In the book, Sontag expresses her views on the history and present-day role of photography in capitalist societies as of the s. Sontag discusses many examples of modern photography. Among these, she contrasts Diane Arbus 's work with that of Depression -era documentary photography commissioned by the Farm Security Administration. She also explores the history of American photography in relation to the idealistic notions of America put forth by Walt Whitman and traces these ideas through to the increasingly cynical aesthetic notions of the s, particularly in relation to Arbus and Andy Warhol.
Sontag argues that the proliferation of photographic images had begun to establish within people a "chronic voyeuristic relation"  to the world around them. Among the consequences of photography is that the meaning of all events is leveled and made equal. This idea did not originate with Sontag, who often synthesized European cultural thinkers with her particular eye toward the United States.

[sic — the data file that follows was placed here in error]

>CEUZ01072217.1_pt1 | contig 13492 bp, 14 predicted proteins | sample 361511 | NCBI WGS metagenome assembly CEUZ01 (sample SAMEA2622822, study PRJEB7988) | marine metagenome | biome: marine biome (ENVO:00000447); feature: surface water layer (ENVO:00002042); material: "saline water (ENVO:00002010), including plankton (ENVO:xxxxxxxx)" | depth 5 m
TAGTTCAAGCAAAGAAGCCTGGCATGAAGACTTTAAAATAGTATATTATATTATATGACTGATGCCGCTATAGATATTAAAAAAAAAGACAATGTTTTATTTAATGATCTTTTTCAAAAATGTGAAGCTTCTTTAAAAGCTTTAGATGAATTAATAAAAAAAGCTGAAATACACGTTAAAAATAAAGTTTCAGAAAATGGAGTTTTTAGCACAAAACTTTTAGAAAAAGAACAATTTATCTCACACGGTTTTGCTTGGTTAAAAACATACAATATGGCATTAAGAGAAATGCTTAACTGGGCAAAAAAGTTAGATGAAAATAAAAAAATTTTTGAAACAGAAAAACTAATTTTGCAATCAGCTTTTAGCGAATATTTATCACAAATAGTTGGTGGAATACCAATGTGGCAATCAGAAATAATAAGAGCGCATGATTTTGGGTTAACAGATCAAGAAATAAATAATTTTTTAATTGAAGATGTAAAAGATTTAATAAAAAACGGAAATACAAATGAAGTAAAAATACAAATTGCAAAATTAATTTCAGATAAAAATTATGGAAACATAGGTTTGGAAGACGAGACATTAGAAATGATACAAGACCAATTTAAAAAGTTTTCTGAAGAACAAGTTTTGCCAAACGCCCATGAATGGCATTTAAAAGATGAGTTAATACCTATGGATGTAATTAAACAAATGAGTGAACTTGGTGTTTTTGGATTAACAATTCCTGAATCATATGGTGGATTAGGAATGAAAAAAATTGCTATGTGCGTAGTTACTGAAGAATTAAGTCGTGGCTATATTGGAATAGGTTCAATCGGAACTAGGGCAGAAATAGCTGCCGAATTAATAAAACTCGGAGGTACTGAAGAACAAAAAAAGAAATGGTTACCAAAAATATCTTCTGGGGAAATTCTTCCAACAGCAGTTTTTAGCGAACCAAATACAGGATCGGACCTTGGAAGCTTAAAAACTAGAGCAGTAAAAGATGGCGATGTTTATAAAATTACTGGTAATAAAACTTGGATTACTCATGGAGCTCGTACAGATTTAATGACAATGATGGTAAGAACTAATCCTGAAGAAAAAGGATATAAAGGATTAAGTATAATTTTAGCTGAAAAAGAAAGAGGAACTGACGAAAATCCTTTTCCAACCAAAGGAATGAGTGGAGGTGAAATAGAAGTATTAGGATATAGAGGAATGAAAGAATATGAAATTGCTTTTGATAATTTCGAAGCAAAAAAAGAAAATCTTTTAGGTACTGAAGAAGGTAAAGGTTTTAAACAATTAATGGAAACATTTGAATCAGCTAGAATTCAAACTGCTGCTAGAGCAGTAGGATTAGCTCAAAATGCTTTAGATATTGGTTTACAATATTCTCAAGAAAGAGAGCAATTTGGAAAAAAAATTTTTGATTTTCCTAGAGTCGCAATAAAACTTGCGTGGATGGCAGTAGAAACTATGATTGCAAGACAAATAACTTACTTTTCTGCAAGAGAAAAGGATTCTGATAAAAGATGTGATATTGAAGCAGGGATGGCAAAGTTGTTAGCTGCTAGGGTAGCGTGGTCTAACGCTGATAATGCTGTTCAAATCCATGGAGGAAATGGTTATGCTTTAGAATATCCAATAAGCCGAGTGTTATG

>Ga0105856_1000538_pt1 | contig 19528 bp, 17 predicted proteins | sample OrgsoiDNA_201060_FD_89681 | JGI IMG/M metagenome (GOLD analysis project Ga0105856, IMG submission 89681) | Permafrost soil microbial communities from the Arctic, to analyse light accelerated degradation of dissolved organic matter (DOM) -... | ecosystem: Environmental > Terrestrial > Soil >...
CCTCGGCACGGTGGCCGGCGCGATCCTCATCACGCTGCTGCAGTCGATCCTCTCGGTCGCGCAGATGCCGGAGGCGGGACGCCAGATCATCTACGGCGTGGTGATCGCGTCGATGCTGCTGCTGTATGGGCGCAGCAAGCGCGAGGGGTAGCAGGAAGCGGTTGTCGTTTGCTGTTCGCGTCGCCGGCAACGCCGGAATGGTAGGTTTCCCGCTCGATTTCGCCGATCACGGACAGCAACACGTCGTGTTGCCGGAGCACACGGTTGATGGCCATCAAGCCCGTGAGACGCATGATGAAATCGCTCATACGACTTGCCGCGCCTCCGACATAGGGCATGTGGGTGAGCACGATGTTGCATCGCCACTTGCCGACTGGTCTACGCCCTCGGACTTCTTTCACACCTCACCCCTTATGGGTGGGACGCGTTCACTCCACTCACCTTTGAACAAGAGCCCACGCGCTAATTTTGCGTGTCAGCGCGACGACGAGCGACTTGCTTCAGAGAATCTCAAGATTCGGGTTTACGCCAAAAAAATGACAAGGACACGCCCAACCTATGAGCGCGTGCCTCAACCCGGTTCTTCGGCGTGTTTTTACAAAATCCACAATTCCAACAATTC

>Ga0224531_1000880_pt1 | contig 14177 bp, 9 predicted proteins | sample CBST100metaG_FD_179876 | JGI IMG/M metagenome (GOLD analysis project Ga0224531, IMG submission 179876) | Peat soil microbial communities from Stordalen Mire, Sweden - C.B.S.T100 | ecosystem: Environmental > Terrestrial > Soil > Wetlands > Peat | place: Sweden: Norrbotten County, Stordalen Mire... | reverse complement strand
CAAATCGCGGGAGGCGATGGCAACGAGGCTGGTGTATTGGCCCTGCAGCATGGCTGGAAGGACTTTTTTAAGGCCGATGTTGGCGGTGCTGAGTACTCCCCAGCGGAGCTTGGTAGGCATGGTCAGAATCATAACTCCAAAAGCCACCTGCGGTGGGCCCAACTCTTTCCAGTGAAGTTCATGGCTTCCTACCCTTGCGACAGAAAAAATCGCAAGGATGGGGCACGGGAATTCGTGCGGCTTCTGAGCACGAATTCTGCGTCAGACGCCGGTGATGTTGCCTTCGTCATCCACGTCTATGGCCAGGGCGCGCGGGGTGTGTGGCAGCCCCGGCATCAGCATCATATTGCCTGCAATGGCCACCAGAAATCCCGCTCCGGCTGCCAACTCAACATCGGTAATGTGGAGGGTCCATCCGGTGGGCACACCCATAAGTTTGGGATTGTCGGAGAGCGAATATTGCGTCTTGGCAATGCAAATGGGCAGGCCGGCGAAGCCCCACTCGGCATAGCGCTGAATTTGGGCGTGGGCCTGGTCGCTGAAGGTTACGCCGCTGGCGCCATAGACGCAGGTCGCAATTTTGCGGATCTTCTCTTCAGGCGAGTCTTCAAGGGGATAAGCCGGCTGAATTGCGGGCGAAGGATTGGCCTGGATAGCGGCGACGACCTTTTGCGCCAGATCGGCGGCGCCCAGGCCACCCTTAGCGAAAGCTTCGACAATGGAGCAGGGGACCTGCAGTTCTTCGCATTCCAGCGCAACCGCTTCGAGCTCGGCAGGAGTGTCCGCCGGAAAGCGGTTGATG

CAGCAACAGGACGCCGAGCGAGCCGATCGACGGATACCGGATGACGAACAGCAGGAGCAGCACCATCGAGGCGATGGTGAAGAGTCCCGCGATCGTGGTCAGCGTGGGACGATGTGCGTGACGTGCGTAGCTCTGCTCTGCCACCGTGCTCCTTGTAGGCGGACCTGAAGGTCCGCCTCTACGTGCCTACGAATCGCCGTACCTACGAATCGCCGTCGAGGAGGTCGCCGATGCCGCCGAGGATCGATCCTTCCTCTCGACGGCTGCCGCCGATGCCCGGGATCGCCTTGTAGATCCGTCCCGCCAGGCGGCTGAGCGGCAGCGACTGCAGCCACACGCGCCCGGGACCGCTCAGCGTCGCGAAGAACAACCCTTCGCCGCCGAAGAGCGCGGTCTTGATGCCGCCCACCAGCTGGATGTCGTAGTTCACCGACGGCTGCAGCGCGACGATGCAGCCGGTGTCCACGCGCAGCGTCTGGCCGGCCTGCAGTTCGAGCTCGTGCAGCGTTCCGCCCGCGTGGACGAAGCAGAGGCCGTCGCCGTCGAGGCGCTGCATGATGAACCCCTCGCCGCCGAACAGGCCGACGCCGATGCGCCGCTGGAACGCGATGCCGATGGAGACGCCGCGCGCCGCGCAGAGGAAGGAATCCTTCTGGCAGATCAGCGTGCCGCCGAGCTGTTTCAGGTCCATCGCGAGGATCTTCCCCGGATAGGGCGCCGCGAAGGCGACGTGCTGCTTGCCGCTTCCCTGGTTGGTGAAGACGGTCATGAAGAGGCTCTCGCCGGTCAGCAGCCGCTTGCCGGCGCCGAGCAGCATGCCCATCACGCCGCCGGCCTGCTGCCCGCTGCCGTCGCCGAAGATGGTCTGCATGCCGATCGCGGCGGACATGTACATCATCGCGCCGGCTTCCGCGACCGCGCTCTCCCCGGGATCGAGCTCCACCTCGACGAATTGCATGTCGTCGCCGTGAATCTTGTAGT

As she argues, perhaps originally with regard to photography, the medium fostered an attitude of anti-intervention. Sontag says that the individual who seeks to record cannot intervene, and that the person who intervenes cannot then faithfully record, for the two aims contradict each other.
In this context, she discusses in some depth the relationship of photography to politics. In , William H. Gass , writing in The New York Times, said the book "shall surely stand near the beginning of all our thoughts upon the subject" of photography.